New research published in Nature shows how biases towards members of our social group, and against those outside it, shape how generous we are to people and how we punish others for transgressing social norms.
Humans are socially sticky: we bond into cohesive groups that commonly share a common identity and, often, similar values. This applies to social circles and local communities as much as to nationality and global religious and political affiliation. Such unity can encourage people within the group to pull together, to help one another when in need – in short, to get along.
But there’s a downside to human ‘groupishness’: a mental division between members of the ingroup, to whom social and even moral obligations apply, and various outgroups, to whom they do not. People who live in different groups — geographical, social or ethnic — often treat outgroup members as ‘others’ (something viewers of Lost will be familiar with), frequently arousing enmity and stoking conflict. Note how groups really come into their own and pull together when pitted against other groups in the human speciality of war.
Students of the work of Clare W. Graves know that this can be further examined by looking at "why" any given group draws these divisions between themselves and the "others".
Dan Jones goes on to write:
One of the most crucial findings of this research is the extent to which people will incur a cost to punish non-cooperators, and how powerful a force this is in eliciting cooperation from those tempted to defect. Studies with economic games across the world have revealed that the degree to which people will take a monetary hit to punish the unequal division of a sum of money (provided by the experimenter) increases as the split becomes more unequal.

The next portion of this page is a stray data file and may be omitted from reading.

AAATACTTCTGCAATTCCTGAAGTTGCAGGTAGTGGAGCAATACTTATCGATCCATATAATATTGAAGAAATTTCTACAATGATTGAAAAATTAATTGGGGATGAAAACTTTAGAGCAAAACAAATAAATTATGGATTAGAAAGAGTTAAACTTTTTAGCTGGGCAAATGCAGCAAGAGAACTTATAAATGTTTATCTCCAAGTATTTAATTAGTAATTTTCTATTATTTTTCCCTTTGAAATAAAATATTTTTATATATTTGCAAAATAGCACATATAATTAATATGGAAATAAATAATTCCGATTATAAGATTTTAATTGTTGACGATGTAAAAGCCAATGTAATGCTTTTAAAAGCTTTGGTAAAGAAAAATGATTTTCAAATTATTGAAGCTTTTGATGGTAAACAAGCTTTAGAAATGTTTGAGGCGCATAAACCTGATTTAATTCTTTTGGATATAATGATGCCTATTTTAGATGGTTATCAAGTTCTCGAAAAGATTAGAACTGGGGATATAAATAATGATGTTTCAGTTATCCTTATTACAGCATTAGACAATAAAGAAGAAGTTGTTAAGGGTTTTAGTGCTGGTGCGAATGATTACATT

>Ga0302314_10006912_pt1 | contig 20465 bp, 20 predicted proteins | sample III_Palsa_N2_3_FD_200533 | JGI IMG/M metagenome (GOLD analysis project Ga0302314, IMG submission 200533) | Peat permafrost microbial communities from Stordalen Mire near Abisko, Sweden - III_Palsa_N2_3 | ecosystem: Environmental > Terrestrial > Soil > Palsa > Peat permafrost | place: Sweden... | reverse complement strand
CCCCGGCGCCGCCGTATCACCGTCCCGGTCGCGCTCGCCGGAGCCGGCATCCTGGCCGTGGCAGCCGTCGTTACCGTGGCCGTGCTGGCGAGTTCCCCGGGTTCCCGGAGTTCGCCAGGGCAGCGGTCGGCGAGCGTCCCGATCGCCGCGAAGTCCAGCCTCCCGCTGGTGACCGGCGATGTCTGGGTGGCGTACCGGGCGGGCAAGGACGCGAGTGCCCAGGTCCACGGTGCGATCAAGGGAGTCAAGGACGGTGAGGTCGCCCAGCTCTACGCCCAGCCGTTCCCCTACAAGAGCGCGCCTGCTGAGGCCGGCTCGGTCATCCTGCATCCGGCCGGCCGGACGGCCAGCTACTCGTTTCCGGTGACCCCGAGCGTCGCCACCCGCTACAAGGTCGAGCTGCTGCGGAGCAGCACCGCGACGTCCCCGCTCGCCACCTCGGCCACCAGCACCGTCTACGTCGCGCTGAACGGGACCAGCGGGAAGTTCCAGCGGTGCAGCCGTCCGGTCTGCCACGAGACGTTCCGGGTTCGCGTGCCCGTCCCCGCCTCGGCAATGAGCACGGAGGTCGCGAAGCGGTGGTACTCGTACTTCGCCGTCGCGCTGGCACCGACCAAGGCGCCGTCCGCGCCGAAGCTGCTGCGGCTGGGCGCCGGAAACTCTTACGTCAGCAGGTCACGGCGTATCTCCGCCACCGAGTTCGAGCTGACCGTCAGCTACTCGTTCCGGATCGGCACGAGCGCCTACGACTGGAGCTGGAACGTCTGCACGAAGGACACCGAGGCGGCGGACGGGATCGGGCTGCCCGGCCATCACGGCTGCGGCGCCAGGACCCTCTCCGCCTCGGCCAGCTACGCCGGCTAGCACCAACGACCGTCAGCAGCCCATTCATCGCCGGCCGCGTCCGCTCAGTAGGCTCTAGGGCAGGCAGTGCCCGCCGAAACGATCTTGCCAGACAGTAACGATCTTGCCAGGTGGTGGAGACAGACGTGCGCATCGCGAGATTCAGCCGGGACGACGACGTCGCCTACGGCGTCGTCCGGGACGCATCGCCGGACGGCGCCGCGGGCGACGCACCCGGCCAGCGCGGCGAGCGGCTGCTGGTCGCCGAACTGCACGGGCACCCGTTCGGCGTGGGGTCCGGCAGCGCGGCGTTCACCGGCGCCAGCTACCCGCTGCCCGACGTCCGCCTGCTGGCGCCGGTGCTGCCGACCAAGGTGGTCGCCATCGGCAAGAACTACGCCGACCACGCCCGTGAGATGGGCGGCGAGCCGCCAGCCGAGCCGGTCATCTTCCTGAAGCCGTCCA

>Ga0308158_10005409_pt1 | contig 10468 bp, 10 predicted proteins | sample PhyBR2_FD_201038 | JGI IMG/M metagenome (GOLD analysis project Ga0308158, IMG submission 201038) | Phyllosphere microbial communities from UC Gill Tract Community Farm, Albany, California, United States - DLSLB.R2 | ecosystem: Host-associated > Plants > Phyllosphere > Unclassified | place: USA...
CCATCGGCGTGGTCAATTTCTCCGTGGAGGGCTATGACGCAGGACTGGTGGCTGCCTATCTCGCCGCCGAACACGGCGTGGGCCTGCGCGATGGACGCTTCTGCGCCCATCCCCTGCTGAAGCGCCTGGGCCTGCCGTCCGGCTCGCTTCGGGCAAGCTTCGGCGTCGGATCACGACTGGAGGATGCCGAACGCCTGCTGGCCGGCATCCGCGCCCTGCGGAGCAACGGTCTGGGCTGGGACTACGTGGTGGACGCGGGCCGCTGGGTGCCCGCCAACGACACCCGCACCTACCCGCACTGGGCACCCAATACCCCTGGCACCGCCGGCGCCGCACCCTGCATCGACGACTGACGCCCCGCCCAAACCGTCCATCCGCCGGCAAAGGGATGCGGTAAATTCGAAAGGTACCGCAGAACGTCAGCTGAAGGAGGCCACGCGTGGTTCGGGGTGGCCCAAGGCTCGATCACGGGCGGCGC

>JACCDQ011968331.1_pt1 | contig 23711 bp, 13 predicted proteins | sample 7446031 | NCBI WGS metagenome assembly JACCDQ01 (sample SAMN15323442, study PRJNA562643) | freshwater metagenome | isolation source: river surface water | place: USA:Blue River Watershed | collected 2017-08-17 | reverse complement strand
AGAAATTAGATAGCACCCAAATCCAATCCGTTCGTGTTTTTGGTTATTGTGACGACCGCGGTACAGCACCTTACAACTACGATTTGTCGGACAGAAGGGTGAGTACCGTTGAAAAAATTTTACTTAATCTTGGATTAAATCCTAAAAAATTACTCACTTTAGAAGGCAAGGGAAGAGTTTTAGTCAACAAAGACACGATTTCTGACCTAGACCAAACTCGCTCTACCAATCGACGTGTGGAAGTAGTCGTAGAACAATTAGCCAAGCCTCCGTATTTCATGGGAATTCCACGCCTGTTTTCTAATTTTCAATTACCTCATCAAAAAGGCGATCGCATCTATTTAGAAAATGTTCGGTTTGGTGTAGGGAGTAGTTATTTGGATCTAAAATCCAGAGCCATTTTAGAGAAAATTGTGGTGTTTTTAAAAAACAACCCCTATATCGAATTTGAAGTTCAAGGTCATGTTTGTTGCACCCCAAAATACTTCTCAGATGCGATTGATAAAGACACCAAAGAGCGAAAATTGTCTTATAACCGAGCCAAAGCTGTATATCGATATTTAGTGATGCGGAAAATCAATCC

But this isn’t the whole story. Behind the general trend lurks much variation. Perhaps the most important way in which punishing behaviour varies is in the threshold of selfishness that elicits punishment from others. Players living in certain societies won’t punish until the outcomes of dividing money in economic games is grossly unequal, whereas other are much quicker to lay down the law. Some societies even have norms that lead to the punishment of unequal but hyper-fair splits of the money stash (so that the person controlling how much is given to another a player gives away more than 50%), which is something of a puzzle.
I would say that this puzzle might be solved by looking at Graves's "Levels of Existence Theory". Graves created a framework for understanding why some societies might be motivated to punish non-cooperation in different ways. Dan continues:
The new study addresses a different question, one about altruism, altruistic punishment and groupishness. Do we respond to transgressions of social norms by our ingroup differently than violation of those same norms by members of an outgroup? Are we more forgiving of the former and harsher on the latter by virtue of their group allegiance? The answer looks like a qualified ‘yes’.
Students of Graves's theories and Spiraldynamics will probably recognize the thinking observed by the study. The polarization can be found in different forms throughout the first six levels of thinking. But, in general, we can see that the research discussed above tends to display that fourth level thinking is still widespread in group interaction. Is it possible that when people with many different levels of thinking form or participate in a group, that they might collectively under some conditions tend to default to the level that allows everyone to work together?